Congenital myasthenic syndromes: I. Deficiency and short open‐time of the acetylcholine receptor

Andrew G. Engel, Alexandre Nagel, Timothy J. Walls, C. Michel Harper, Hector A. Waisburg

Research output: Contribution to journalArticlepeer-review

61 Scopus citations


A 5.5‐year‐old girl had myasthenic symptoms since birth. Tests for antiacetylcholine receptor (AChR) antibodies were negative. To investigate the character of the neuromuscular transmission defect, an intercostal muscle specimen was obtained at age 27 months. Immune deposits were absent from the endplates. On electron microscopy, most postsynaptic regions appeared normal, but the density of AChR on the junctional folds was diffusely reduced. In vitro microelectrode studies revealed that the number of transmitter quanta released by nerve impulse was normal. The amplitude of miniature of endplate potentials and currents was abnormally low. A study of the kinetic properties of AChR by analysis of acetylcholine‐induced current noise demonstrated a significant decrease in mean channel open‐time; the mean channel conductance was normal. The safety margin of neuromuscular transmission in this disorder is likely to be compromised by the deficiency and abnormal kinetic properties of AChR. The findings are unique among those patients with congenital AChR deficiency described to date. © 1993 John Wiley & Sons, Inc.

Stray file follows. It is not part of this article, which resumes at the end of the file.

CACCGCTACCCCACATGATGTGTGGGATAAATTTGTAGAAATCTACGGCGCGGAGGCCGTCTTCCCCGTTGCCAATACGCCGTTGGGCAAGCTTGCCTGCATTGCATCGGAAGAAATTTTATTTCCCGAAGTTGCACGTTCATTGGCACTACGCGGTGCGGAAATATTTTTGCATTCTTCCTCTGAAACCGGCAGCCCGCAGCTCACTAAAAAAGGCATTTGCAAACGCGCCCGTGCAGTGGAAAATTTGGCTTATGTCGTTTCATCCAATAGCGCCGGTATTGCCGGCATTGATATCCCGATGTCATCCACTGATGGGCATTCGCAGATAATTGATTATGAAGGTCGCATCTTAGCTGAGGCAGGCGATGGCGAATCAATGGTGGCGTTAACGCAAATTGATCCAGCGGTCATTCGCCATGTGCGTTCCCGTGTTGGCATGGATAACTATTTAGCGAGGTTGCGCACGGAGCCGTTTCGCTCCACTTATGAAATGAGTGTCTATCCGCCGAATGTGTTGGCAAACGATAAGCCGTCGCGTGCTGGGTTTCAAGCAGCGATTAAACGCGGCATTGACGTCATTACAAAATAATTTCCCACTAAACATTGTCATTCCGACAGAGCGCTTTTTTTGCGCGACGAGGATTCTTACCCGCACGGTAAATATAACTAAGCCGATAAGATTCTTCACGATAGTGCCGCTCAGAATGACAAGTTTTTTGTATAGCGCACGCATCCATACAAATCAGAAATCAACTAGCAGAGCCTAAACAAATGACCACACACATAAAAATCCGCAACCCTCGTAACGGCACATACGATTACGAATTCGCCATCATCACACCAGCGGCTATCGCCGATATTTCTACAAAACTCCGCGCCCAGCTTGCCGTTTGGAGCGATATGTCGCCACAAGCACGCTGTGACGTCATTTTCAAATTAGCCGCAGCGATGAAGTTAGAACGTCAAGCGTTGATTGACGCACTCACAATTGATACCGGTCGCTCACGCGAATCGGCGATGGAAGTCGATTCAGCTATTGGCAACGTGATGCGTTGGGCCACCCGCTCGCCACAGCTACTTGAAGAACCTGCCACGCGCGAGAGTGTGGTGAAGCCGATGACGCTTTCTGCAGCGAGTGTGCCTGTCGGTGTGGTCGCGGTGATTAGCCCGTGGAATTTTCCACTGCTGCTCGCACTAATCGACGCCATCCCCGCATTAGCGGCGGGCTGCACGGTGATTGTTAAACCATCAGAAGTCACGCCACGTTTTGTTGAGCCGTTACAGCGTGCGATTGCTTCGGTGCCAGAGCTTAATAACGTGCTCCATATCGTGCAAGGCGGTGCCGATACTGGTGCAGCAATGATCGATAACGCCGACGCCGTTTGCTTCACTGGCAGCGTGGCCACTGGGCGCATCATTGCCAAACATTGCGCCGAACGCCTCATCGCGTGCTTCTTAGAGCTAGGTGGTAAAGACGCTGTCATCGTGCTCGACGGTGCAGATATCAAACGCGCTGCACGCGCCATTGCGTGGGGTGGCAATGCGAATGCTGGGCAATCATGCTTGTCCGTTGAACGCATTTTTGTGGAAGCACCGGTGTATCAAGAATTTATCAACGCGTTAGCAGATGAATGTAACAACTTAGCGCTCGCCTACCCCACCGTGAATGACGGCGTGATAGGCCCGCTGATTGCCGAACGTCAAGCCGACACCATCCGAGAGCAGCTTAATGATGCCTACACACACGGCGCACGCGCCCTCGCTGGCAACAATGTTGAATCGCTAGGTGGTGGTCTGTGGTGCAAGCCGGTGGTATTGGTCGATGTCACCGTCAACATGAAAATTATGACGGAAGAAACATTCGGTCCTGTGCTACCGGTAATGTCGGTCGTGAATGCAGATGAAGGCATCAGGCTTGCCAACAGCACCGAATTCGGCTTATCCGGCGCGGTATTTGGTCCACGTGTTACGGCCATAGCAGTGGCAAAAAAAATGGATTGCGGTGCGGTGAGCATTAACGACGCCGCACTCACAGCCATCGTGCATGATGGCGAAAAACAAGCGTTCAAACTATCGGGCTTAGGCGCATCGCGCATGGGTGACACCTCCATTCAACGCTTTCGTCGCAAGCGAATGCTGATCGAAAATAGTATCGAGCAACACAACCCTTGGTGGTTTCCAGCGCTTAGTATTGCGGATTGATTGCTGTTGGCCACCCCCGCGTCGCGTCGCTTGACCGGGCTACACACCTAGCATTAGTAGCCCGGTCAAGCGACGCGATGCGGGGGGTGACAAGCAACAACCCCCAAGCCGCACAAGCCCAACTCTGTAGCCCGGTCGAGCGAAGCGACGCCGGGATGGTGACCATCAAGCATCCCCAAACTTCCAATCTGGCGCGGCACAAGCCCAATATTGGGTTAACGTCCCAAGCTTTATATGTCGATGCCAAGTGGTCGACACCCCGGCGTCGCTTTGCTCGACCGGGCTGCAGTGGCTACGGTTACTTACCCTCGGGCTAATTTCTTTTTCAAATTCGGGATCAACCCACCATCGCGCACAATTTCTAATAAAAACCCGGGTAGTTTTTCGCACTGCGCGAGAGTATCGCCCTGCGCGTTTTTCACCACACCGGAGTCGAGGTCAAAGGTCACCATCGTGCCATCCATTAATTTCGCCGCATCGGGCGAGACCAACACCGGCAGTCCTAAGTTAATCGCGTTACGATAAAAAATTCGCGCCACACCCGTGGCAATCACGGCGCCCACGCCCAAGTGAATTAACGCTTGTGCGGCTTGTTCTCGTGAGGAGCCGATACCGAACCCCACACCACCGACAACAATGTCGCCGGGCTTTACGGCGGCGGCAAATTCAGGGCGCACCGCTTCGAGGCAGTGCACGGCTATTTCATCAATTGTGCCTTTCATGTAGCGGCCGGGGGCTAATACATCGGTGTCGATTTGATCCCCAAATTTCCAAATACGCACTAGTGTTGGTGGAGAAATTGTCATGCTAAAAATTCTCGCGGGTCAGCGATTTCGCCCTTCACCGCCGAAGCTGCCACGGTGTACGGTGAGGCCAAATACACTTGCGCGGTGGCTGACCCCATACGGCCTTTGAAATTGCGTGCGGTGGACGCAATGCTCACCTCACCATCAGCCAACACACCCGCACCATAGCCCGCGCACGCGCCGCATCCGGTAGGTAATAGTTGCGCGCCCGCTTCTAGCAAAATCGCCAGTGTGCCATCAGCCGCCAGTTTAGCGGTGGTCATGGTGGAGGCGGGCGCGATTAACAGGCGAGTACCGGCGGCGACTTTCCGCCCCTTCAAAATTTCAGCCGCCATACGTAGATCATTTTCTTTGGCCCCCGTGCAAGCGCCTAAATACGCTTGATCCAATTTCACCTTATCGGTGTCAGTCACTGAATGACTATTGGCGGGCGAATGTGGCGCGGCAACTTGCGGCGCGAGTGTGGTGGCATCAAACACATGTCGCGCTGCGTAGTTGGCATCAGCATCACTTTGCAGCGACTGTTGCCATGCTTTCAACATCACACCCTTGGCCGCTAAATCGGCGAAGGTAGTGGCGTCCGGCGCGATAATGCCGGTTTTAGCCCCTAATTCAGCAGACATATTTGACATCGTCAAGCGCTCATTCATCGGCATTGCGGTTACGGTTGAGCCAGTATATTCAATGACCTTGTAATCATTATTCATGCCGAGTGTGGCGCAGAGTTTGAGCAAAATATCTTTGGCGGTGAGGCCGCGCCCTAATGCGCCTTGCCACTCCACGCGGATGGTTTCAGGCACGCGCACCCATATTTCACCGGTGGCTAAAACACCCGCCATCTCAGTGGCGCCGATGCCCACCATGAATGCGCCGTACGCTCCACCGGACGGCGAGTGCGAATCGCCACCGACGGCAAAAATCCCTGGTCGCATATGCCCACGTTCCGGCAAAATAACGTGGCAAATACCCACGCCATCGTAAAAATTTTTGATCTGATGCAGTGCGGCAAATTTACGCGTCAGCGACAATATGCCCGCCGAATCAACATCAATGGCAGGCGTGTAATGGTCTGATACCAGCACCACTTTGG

Original languageEnglish (US)
Pages (from-to)1284-1292
Number of pages9
JournalMuscle & Nerve
Issue number12
StatePublished - Dec 1993


  • acetylcholine receptor
  • congenital myasthenic syndrome
  • neuromuscular junction
  • noise analysis

ASJC Scopus subject areas

  • Physiology
  • Clinical Neurology
  • Cellular and Molecular Neuroscience
  • Physiology (medical)


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